The abdomen has four main muscles groups: the transversus abdominis, rectus abdominis and the internal and external obliques. Traditional crunches often target just the rectus abdominis muscles of the core and miss all the rest. Straight-leg situps however, provide a more intense abdominal workout. When you are ready to see results in your abdominal workout, perform a combination of situps including the straight-leg variations.
The standard straight-leg situp not only works the rectus abdominis, but also targets the obliques in your side and adductor muscles of the inner thigh. A popular variation of the straight-leg situp is called the jack-knife. You can feel this exercise from the top of your abdomen to your upper thighs. Start by lying flat on the floor with your legs straight. Lift your upper torso like a full situp and bend your knees, meeting them in the middle of the abdomen. Then, lower your upper body back down to the floor and return your legs to the straight position. Keep the legs straight for an advanced-level isometric burn. To further isolate your core muscles, keep your legs from touching the floor when you extend them.
To work out your abs, obliques and latissimus muscles of the lower back, try straight-leg scissor crunches. The scissor crunch has two main variations, at beginner and advanced levels. The first variation involves crossing your legs straight out on the floor. Place your hands behind the head and cross your left leg over the right. Then, perform 10 to 15 crunches. Switch your right leg over the left and repeat the exercise again. The more advanced variation involves lifting the legs straight out during the crunch. Keep your arms at your side. Raise your abdomen off the floor like a traditional crunch, but kick your legs up toward your chest as you do so. Alternate the left and right legs, scissor kicking them as you perform 10 to 15 repetitions.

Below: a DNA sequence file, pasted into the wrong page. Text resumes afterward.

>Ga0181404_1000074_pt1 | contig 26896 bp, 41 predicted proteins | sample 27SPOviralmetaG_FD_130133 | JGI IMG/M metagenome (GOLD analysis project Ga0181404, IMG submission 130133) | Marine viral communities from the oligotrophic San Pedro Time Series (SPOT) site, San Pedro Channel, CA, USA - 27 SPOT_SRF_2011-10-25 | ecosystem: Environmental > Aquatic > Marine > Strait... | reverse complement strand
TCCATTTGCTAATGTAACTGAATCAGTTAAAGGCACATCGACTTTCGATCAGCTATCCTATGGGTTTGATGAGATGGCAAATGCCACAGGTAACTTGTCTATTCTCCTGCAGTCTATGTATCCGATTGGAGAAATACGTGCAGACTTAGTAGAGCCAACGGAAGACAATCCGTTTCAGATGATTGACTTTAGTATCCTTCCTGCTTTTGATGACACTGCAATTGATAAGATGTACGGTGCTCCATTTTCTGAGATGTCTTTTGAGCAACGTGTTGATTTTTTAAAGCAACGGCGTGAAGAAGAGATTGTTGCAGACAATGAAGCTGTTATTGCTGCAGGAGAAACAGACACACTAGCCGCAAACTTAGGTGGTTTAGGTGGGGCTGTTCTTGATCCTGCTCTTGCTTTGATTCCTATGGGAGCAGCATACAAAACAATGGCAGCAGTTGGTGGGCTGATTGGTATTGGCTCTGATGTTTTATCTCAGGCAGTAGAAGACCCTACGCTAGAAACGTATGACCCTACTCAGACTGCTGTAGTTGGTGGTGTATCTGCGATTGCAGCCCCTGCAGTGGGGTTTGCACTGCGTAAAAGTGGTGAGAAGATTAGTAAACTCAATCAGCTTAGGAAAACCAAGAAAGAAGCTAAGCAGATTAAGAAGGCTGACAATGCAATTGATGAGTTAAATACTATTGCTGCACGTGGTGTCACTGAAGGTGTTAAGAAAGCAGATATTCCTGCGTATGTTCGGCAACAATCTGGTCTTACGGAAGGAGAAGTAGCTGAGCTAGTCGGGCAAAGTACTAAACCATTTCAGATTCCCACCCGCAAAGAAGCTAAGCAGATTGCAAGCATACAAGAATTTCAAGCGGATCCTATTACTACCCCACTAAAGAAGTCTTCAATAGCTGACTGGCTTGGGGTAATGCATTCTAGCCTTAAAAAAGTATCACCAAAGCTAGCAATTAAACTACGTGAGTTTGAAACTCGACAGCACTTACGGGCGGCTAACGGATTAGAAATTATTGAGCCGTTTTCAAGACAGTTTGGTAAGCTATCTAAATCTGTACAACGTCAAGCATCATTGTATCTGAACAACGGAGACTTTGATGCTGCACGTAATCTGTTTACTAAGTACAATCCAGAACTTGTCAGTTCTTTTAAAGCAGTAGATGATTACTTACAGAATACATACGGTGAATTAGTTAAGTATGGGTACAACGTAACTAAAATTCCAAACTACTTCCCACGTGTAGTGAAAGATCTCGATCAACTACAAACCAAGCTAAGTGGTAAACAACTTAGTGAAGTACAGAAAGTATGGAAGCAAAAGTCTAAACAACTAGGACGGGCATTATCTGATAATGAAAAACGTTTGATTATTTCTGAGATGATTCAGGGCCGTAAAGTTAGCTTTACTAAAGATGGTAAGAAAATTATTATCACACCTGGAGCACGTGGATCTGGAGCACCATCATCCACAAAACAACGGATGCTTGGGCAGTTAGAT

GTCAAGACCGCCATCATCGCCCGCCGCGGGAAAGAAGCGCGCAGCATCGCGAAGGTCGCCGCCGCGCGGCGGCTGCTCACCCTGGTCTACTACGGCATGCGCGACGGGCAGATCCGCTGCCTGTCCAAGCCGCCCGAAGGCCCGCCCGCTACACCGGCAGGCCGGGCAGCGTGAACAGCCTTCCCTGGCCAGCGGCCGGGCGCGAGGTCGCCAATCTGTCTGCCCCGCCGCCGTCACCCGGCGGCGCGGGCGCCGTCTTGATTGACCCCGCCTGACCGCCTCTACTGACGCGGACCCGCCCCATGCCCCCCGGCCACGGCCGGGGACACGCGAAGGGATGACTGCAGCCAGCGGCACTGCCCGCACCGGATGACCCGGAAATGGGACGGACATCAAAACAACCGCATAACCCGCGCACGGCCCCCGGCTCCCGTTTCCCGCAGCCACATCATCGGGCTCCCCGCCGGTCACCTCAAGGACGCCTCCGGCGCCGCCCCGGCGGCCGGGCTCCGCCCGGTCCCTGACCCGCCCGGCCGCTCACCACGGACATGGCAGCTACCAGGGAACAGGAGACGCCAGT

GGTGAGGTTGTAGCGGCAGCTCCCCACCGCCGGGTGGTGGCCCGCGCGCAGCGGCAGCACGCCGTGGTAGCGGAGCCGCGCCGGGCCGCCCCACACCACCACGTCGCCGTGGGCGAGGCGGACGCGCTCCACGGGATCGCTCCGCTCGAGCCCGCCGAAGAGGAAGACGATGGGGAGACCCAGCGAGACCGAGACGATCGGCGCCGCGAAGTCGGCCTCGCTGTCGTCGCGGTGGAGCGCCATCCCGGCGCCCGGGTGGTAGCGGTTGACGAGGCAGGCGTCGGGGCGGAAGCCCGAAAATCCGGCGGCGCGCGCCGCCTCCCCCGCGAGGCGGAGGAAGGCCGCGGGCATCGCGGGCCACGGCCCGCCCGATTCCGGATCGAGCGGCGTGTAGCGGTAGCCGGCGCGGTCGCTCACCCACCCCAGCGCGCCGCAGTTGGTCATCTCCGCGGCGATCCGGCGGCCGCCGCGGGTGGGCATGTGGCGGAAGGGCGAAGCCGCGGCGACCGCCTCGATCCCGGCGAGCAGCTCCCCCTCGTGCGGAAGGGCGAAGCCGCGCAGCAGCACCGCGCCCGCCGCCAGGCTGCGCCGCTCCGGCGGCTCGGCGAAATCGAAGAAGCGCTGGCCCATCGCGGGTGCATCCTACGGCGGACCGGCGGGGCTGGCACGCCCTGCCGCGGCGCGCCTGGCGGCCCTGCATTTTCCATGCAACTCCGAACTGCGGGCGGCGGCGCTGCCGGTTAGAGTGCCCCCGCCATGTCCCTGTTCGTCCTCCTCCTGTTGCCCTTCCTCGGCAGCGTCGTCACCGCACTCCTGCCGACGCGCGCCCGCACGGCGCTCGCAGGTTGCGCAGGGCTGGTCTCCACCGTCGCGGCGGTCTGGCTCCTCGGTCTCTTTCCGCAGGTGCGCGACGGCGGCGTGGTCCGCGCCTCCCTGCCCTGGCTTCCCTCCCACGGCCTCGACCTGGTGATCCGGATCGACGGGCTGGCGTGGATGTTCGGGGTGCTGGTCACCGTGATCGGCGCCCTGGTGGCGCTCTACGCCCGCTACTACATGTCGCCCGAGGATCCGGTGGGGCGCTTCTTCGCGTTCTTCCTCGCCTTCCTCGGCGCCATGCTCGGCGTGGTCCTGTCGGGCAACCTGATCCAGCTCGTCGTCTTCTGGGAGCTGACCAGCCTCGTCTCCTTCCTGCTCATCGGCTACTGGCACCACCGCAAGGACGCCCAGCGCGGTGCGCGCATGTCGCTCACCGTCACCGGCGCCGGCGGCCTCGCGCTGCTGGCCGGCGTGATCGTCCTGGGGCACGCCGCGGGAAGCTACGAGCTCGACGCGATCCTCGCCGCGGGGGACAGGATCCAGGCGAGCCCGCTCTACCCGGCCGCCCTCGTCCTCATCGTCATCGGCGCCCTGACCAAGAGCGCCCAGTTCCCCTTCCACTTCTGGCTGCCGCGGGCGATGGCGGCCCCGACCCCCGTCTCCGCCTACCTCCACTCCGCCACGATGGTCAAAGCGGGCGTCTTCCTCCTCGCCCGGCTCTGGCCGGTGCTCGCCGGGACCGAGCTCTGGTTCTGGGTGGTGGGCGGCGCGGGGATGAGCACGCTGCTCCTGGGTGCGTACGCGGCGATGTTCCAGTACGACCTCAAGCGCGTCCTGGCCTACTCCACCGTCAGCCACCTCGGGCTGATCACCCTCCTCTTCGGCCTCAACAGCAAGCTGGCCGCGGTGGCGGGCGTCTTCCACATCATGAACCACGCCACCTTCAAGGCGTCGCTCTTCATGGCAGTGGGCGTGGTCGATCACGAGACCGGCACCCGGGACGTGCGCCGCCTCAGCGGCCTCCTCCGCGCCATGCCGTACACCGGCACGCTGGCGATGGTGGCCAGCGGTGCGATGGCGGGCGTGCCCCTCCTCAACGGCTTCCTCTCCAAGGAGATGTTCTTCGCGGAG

Vertical Toe Touches
The vertical toe touch is an intermediate level situp with a straight-leg position. Start by lying on your back with your arms by your sides. Raise the legs straight into the air until your toes are pointed toward the ceiling. If you lack flexibility, bend your legs slightly at the knee. Do not raise your legs beyond 90 degrees; this avoids putting an added strain on your back. Lean into the situp and reach your hands up toward your ankles. You only need to lift your shoulders off the floor to perform this exercise. Hold the situp for five to 10 seconds, then slowly lower your upper body back to the floor.
Straight Leg Reverse Ab Crunch
The straight-leg reverse ab crunch targets the full range of abdominal muscles along with the quadriceps and hip flexors. Technically, the reverse ab crunch is not a true situp; it is a hip raise. Start out lying flat on the floor with your legs straight. Instead of raising your upper body for a situp, roll the legs up toward your abdomen. Continue this motion, lifting your legs straight into the air. Only lift your hips off the floor to keep from injuring your back. Slowly lower your legs back down to the starting position, keeping them as straight as possible. Perform three sets of 10 to 15 repetitions of this exercise for an advanced level workout.
Frederick S. Blackmon's love for fiction and theater eventually led to a career writing screenplays for the film and television industry. While living in Florida, Blackmon began exploring issues on global warming, health and environmental science. He spent two years as a Parkour and free-running instructor as well. Now he writes everything from how-to blogs to horror films.